9 Days Post-op, Breasts Asymmetrical

I did my BA abroad. Under muscle,Round,textured,armpit incision. L:290cc, R:320cc. Day9, Left looks much bigger,much lower.Right distorted with huge bruising. Thru email, PS told me I might have seroma not emergency, but asked to come. My question is: Is my left breast too low? Or the right one too high? Could it be seroma? can it get absorbed by the body? Should I just wait & see? Will warm compress/msg/banding help?

Doctor Answers 6

9 days post op

Thank you for the question. You are still in the post operation recovery stage. It is not uncommon to feel pain,swelling, and asymmetries during this period. It usually takes about 8-12 weeks for the wounds to heal and around 4-6 months for the implants to fully settle. It would be best to visit your board-certified plastic surgeon and get a full assessment for your concerns. Best of luck. Dr. Michael Omidi.

An in-person exam with a board-certified plastic surgeon is the best way to assess your needs and provide true medical advice.

Beverly Hills Plastic Surgeon
5.0 out of 5 stars 90 reviews

Breast Enhancement Surgery

I agree you may have a fluid accumulation which is usally best drained because it will reduce the risk of having an early capsular contracture 

Ryan Neinstein, MD, FRCSC
New York Plastic Surgeon
4.9 out of 5 stars 71 reviews

Breast implant asymmetry

Thank you for the question.

Some  degree of breast asymmetry  is to be expected after breast augmentation surgery,  especially on the 9th post op day. Sometimes implants may take several months and up to a year to “drop”.  I have found this to be especially true when work has been done on the lower pole of the breasts and/or when larger breast implants are used.

I would suggest continued patient,  nonaccusatory  follow-up with your plastic surgeon.

Best wishes.

Tom J. Pousti, MD, FACS
San Diego Plastic Surgeon
5.0 out of 5 stars 1,486 reviews

Breast asymmetry

You seemed to have breast asymmetry in your preop photos that matches what you have post-op.  When trying to correct this, you may get into trouble, I always point out asymmetry preop.

Steven Wallach, MD
New York Plastic Surgeon
4.1 out of 5 stars 28 reviews

Breast asymmetry after breast augmentation looks like it existed previously

it is difficult to assess your condiiton from the photos provided. It does appear that you started with a significant asymmetry and a lower left breast to begin with. Rather than manage this by email, go for a consultation.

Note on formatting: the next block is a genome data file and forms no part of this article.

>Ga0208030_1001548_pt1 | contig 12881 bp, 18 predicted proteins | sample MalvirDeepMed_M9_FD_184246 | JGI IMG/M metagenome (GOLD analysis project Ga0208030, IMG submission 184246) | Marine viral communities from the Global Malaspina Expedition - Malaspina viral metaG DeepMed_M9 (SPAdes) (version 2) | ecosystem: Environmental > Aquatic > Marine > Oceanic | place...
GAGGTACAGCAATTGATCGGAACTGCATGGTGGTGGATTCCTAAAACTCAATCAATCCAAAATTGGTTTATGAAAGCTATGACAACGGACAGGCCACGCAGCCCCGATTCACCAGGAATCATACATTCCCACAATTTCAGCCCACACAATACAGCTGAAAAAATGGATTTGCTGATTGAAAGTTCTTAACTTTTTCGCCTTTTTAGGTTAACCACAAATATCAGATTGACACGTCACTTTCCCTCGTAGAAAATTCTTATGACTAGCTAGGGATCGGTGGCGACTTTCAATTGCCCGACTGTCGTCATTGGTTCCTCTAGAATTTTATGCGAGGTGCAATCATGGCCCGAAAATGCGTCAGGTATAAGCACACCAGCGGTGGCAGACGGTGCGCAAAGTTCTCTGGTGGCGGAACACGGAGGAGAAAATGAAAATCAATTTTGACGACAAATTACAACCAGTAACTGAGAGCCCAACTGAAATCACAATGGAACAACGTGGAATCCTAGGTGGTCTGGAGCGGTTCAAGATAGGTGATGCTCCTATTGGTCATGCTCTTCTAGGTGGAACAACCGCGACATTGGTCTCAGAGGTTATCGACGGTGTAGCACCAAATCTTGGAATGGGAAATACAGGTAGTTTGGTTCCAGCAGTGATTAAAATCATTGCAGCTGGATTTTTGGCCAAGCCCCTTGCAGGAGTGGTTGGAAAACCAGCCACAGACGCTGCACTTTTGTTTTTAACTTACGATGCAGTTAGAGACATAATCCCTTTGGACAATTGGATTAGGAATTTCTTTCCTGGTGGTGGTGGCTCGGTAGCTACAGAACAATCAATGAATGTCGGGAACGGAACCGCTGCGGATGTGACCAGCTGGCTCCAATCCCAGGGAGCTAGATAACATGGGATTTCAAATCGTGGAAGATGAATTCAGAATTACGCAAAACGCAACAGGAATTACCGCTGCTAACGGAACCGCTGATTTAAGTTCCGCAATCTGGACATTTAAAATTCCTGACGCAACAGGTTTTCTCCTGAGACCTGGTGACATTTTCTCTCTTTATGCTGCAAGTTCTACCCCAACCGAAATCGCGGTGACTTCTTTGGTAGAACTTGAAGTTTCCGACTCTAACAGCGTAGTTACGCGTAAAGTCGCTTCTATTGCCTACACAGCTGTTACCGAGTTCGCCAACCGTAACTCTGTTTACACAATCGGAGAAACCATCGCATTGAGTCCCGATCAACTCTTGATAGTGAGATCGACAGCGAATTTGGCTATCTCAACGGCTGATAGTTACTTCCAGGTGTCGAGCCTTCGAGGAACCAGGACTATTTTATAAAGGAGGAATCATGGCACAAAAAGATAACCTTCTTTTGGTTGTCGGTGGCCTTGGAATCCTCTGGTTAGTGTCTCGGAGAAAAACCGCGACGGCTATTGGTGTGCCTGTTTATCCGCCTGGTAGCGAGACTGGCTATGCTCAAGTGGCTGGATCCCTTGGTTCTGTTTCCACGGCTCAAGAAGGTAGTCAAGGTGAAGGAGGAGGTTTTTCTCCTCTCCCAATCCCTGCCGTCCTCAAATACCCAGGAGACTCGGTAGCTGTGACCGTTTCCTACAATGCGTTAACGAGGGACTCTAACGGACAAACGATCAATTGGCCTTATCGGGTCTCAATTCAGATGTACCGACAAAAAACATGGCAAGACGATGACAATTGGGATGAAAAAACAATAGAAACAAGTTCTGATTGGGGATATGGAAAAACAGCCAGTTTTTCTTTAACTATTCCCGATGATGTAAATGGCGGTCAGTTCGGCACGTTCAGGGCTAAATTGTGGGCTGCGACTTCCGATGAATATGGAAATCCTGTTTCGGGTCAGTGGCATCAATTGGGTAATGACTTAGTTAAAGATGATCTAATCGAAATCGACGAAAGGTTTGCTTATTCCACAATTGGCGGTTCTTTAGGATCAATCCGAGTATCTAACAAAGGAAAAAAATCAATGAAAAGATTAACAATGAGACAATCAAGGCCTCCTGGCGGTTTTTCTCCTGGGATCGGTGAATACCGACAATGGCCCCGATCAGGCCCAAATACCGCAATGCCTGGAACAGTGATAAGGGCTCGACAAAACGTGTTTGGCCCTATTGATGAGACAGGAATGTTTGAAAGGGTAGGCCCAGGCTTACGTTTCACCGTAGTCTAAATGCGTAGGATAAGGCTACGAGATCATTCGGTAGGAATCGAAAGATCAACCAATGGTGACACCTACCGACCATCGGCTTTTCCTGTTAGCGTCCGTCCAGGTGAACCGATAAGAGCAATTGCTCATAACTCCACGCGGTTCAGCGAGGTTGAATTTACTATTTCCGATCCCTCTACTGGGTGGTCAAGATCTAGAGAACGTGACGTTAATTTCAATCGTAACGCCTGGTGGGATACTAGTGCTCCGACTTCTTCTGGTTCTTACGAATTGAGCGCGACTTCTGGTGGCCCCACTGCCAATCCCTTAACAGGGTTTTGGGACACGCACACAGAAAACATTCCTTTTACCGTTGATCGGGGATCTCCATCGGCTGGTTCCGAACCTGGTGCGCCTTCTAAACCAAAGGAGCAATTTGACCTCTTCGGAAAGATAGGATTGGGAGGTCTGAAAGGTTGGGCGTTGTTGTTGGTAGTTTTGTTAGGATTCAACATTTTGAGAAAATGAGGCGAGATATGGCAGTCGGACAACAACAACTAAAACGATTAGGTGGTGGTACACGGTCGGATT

Otto Joseph Placik, MD
Chicago Plastic Surgeon
4.9 out of 5 stars 81 reviews

Asymmetry after breast augmentation

Thank you for submitting the photographs. It does appear that the left breast fold is significantly lower than the right. However, the preop photo is inconclusive as to whether the fold on the left was anatomically lower than the right to begin with. An axillary approach to breast augmentation can be difficult, particularly in women with asymmetric breasts. From the photos, you have a decent amount of bruising on the right breast. Bruising is usually an indication of a bleeding at surgery or a hematoma, not a seroma. Both can be absorbed by the body over time, but if in the pocket, they can lead to a higher risk of capsular contracture or infection.

Your issues do bring up a point that many people don't consider when choosing to have surgery in another country. Most choose to have surgery abroad due to financial reasons. However, if there is a problem or complication, it is often difficult to for the patient to follow up appropriately with the surgeon who operated on them. When there is a problem that needs correction, it often costs much more than the original surgery would have costs in the US. My recommendation for you is to find a board certified plastic surgeon in San Francisco to be evaluated.

David Bogue, MD
Boca Raton Plastic Surgeon
5.0 out of 5 stars 25 reviews

These answers are for educational purposes and should not be relied upon as a substitute for medical advice you may receive from your physician. If you have a medical emergency, please call 911. These answers do not constitute or initiate a patient/doctor relationship.